The negotiation process would end on Friday and workers were expected to then vote in favour of strikes, possibly to begin on 26 March, the source said.
“Strike votes never saw less than 98% support for industrial action,” he said.
Workers and management from Cerrejon could keep negotiating until 26 March, although the source was sceptical of reaching an agreement.
He noted management was unlikely to be flexible on its initial offer.
Howard Gatiss, head of Cerrejon’s marketing arm, CMC Coal Marketing, said he was unable to comment on the likelihood of a strike, but that “everyone is working to try to reach an agreement”.
Yet some market participants remained relatively unconcerned about the potential impact of a strike on Atlantic basin supply, which is still struggling with weak demand.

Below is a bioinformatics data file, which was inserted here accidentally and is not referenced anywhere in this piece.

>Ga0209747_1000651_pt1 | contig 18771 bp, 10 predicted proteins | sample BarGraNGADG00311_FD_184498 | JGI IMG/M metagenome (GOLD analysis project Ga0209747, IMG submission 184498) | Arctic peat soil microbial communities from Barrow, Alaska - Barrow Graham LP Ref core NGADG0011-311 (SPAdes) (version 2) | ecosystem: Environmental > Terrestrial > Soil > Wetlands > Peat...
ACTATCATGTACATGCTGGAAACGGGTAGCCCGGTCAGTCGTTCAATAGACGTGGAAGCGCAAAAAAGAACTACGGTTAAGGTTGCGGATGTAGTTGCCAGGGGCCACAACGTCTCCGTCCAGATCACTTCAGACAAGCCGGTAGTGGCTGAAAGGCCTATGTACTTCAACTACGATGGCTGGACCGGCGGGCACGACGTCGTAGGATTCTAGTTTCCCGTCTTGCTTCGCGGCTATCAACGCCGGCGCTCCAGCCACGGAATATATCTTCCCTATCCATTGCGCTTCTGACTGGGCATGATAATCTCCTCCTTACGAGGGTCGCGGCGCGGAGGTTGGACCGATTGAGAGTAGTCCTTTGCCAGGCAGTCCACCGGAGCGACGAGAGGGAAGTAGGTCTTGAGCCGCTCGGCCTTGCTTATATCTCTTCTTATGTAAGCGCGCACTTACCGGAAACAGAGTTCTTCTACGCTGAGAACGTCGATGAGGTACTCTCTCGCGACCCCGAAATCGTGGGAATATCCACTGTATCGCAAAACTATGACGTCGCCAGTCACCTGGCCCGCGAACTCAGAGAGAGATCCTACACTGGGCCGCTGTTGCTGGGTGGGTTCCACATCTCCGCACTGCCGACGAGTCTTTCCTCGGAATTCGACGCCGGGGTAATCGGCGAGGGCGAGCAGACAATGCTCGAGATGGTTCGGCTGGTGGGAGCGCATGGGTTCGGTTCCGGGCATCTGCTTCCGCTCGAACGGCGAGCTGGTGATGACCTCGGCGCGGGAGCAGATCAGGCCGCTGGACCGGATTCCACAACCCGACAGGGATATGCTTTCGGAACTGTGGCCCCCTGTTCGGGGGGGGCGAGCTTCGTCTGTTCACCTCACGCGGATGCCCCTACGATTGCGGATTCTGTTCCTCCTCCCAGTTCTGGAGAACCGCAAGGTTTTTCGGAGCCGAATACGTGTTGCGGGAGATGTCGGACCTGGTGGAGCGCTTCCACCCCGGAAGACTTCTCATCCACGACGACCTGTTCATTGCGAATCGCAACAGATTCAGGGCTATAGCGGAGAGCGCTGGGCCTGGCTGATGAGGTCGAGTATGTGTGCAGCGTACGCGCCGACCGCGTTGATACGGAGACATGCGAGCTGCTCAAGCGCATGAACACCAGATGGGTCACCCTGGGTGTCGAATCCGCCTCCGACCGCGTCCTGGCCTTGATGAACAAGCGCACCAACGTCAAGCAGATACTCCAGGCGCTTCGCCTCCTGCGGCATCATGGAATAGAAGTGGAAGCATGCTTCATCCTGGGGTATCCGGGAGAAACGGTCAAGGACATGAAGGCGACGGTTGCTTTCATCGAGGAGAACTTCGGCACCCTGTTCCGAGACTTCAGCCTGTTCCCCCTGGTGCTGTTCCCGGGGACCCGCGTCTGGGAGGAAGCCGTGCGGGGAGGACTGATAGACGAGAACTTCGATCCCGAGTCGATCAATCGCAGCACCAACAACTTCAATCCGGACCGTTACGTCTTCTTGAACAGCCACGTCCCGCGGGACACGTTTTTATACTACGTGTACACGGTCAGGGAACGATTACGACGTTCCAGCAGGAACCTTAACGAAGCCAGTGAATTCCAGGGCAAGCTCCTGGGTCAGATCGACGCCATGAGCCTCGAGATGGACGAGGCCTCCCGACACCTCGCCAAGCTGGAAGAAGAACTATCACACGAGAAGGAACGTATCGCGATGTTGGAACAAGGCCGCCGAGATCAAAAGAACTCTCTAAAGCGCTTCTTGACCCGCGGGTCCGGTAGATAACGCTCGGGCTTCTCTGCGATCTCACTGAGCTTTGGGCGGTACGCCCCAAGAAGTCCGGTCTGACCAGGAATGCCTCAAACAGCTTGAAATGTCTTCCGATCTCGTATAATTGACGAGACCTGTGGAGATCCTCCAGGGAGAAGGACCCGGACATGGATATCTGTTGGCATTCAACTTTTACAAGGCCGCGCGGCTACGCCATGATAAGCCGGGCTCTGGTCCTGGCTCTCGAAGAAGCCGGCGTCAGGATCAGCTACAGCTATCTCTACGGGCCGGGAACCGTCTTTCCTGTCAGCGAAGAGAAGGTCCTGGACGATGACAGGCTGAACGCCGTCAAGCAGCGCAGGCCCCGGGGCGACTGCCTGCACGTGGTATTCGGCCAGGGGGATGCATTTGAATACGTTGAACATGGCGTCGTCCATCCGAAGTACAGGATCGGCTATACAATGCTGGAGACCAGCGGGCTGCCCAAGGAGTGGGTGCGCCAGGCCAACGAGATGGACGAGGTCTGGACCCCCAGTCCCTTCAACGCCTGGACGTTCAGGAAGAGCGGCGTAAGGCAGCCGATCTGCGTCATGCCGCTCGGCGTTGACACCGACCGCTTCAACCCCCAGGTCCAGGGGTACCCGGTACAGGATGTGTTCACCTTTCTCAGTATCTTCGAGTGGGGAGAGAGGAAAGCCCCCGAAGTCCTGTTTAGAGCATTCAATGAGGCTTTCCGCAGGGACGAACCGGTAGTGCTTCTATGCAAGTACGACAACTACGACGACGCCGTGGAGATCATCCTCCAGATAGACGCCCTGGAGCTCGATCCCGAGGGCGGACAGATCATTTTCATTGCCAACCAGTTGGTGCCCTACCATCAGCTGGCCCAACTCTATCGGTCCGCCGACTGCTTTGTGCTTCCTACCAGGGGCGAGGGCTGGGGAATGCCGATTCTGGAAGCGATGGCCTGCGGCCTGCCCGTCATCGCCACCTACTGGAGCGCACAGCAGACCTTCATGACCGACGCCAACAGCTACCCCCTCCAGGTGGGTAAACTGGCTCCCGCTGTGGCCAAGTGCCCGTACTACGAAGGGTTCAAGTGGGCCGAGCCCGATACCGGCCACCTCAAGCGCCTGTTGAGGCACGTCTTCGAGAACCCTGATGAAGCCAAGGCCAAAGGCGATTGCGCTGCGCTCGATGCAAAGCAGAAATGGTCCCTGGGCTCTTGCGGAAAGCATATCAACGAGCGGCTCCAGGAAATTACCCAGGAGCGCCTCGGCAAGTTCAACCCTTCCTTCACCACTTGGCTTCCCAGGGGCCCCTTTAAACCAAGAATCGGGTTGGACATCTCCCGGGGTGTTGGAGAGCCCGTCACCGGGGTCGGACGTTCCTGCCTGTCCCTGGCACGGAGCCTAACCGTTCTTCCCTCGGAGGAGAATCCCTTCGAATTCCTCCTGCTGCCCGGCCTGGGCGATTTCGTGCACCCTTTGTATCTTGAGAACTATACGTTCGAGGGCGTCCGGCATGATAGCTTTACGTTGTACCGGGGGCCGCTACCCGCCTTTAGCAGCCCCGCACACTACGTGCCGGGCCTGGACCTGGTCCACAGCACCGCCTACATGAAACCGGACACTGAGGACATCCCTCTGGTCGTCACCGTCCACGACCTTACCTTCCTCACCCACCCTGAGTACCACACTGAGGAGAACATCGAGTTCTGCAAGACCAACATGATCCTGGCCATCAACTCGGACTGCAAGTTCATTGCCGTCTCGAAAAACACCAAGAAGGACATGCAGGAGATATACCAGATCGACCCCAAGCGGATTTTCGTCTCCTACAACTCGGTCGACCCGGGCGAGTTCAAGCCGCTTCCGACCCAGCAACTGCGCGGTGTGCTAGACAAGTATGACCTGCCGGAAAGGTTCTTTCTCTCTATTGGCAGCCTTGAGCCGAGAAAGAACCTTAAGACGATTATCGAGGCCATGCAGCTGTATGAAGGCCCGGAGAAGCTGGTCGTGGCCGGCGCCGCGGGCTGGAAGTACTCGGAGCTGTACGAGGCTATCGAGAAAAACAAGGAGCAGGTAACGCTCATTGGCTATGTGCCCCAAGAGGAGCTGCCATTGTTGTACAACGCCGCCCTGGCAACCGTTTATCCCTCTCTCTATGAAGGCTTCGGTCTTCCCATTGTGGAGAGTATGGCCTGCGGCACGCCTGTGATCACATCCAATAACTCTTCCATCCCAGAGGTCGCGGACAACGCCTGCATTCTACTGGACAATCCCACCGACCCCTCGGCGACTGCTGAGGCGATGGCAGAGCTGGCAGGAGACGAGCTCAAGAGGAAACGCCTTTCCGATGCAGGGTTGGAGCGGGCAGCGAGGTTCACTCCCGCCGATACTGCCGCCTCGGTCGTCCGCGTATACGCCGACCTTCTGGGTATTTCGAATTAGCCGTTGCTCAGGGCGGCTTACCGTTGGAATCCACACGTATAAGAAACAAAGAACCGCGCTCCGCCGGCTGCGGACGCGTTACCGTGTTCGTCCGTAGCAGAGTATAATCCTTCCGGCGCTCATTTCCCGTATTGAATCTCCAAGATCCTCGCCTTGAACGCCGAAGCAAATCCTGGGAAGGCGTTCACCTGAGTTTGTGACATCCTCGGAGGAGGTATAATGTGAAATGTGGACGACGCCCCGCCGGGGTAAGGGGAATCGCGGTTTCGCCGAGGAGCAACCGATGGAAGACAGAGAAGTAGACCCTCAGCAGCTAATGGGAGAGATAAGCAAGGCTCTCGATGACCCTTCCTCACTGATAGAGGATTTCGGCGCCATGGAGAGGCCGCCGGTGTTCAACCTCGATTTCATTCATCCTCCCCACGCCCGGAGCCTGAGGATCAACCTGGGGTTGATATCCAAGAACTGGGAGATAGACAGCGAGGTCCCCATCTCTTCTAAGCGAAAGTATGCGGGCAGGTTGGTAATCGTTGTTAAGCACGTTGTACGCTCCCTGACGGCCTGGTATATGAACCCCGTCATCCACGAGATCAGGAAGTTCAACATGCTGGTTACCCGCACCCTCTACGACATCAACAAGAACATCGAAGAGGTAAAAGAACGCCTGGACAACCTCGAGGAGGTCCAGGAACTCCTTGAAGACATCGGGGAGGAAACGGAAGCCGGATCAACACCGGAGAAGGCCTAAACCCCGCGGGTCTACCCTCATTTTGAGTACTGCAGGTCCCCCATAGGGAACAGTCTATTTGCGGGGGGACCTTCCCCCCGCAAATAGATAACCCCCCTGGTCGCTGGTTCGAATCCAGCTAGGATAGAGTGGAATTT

“Colombia strikes are a real threat but in absence of demand, I don’t think we will have a significant impact,” said an analyst with a coal supplier.
Cerrejon exported around 26.3m tonnes of coal last year, down from more than 30m tonnes in 2018.
Production last year was pegged at just over 26m tonnes, according to financial results published by joint owners Glencore, BHP and Anglo American.